New Delhi: Despite the Delhi High Court's order directing the government to build one shelter per one lakh population, the capital still has only 150 temporary and permanent shelters that can house a mere 7500 homeless people of the city. With over three lakh homeless people in Delhi, the existing shelters are not only inadequate, they are also in poor conditions.
"Shelters are full every night. You should go and see how people pile up and sleep. Things get stolen," Niaz Ahmed, rickshaw puller, said. The condition of existing shelters is deplorable with some deprived of water, electricity and toilet facilities.
"Water tankers don't come here so we face water shortage. People have to defecate in the Yamuna river," Jeevan, caretaker of a shelter in Yamuna Bazar said. Those shelters that do have sanitary facilities charge money from the shelter takers. "They ask Rs 3 for toilet facilities and Rs 7 for using the bathroom," said a shelter resident Niaz Ahmed.
"We get electricity, but tubelights are not functioning. We get water but for the past two months even that has not been coming. The water motor has been fixed now," caretaker of a shelter at Ajmeri Gate said.
Poor hygiene and sanitation is yet another concern at the shelters. There are two night shelters in the Yamuna Pushta area, but Ram Chander, a construction worker, spends his nights under a tree, right in front of the shelters. "I try and stay away and sleep here so as to avoid all the unhygienic things at the shelter," Ram Chander said. "All sorts of people come there. People with diseases also use the same blankets used by 10 other people. There are no facilities to take a bath or brush teeth, so I stay away and sleep here to stay clean."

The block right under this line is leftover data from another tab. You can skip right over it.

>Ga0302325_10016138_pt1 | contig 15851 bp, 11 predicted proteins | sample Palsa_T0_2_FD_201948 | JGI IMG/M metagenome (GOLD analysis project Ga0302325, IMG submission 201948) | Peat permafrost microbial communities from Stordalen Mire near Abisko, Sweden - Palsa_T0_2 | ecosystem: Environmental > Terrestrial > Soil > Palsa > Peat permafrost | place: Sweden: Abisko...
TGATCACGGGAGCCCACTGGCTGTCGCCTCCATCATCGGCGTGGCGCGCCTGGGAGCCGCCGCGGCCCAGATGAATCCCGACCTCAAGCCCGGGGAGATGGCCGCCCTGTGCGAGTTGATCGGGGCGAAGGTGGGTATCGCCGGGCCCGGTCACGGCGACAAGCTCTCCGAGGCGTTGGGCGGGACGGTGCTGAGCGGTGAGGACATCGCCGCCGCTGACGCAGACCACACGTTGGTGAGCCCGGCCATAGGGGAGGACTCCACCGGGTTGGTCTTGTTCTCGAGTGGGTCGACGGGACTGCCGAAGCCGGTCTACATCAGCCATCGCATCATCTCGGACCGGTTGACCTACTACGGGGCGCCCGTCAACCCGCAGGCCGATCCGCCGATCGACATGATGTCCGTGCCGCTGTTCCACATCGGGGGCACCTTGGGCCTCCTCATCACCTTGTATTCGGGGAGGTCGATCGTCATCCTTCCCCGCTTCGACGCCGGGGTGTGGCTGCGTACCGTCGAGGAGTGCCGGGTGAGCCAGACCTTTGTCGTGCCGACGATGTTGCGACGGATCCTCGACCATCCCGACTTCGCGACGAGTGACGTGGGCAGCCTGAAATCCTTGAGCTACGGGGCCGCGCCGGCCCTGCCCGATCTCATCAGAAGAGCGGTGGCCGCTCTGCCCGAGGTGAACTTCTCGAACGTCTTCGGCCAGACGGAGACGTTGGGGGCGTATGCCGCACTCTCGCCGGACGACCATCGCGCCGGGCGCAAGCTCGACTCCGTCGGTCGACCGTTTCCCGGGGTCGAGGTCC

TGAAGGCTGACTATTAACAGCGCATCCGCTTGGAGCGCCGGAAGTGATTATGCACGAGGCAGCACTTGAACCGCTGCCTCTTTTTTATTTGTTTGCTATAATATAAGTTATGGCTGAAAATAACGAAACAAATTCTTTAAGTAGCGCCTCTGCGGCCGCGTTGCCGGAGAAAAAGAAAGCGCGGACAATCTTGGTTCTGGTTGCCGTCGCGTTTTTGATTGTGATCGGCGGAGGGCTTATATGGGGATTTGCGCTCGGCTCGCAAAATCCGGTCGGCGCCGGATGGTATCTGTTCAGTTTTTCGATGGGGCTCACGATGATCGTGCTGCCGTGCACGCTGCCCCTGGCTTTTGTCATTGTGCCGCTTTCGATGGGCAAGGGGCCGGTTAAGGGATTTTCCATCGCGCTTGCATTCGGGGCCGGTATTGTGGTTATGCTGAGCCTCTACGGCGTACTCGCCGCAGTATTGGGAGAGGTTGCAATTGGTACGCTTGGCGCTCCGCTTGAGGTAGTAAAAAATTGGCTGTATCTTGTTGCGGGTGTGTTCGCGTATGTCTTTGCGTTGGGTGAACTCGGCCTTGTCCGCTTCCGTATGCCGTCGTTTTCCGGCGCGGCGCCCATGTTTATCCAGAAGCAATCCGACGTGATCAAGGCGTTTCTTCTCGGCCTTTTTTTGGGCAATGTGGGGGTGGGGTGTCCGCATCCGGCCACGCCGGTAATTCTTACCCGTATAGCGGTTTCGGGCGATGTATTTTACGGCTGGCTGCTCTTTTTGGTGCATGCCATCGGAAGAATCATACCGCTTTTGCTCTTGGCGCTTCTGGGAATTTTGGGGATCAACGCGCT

Even in permanent family shelters like Motia Khan shelter that can house 500 people, beds, security and cleanliness is a big challenge. If on one hand lack of sanitation forces people to stay in unhygienic and deplorable conditions, on the other hand, the government shelters built deep inside residential colonies keep the homeless away. Some lie unused because they are built in areas that the homeless cannot access.
"It's so deep inside the residential colony and it so congested. There is no street light even in winters," said a homeless person. "The shelter remains almost deserted with only the guards occupying the place," Praveen Kumar Kashyap, a shelter resident in Delhi's Majnu Ka Tila said.
Other shelters, especially those that are run by Delhi Urban Shelter Improvement Board have remained closed, with local residents not allowing the homeless to enter. "We have issues with the drunkards who seek the shelter's support and then create a lot of commotion in the colony," said Mohammad Shahid, a colony resident. Some night shelters have even been converted to banquet halls while Delhi's homeless are left fighting a cold and lonely battle of survival.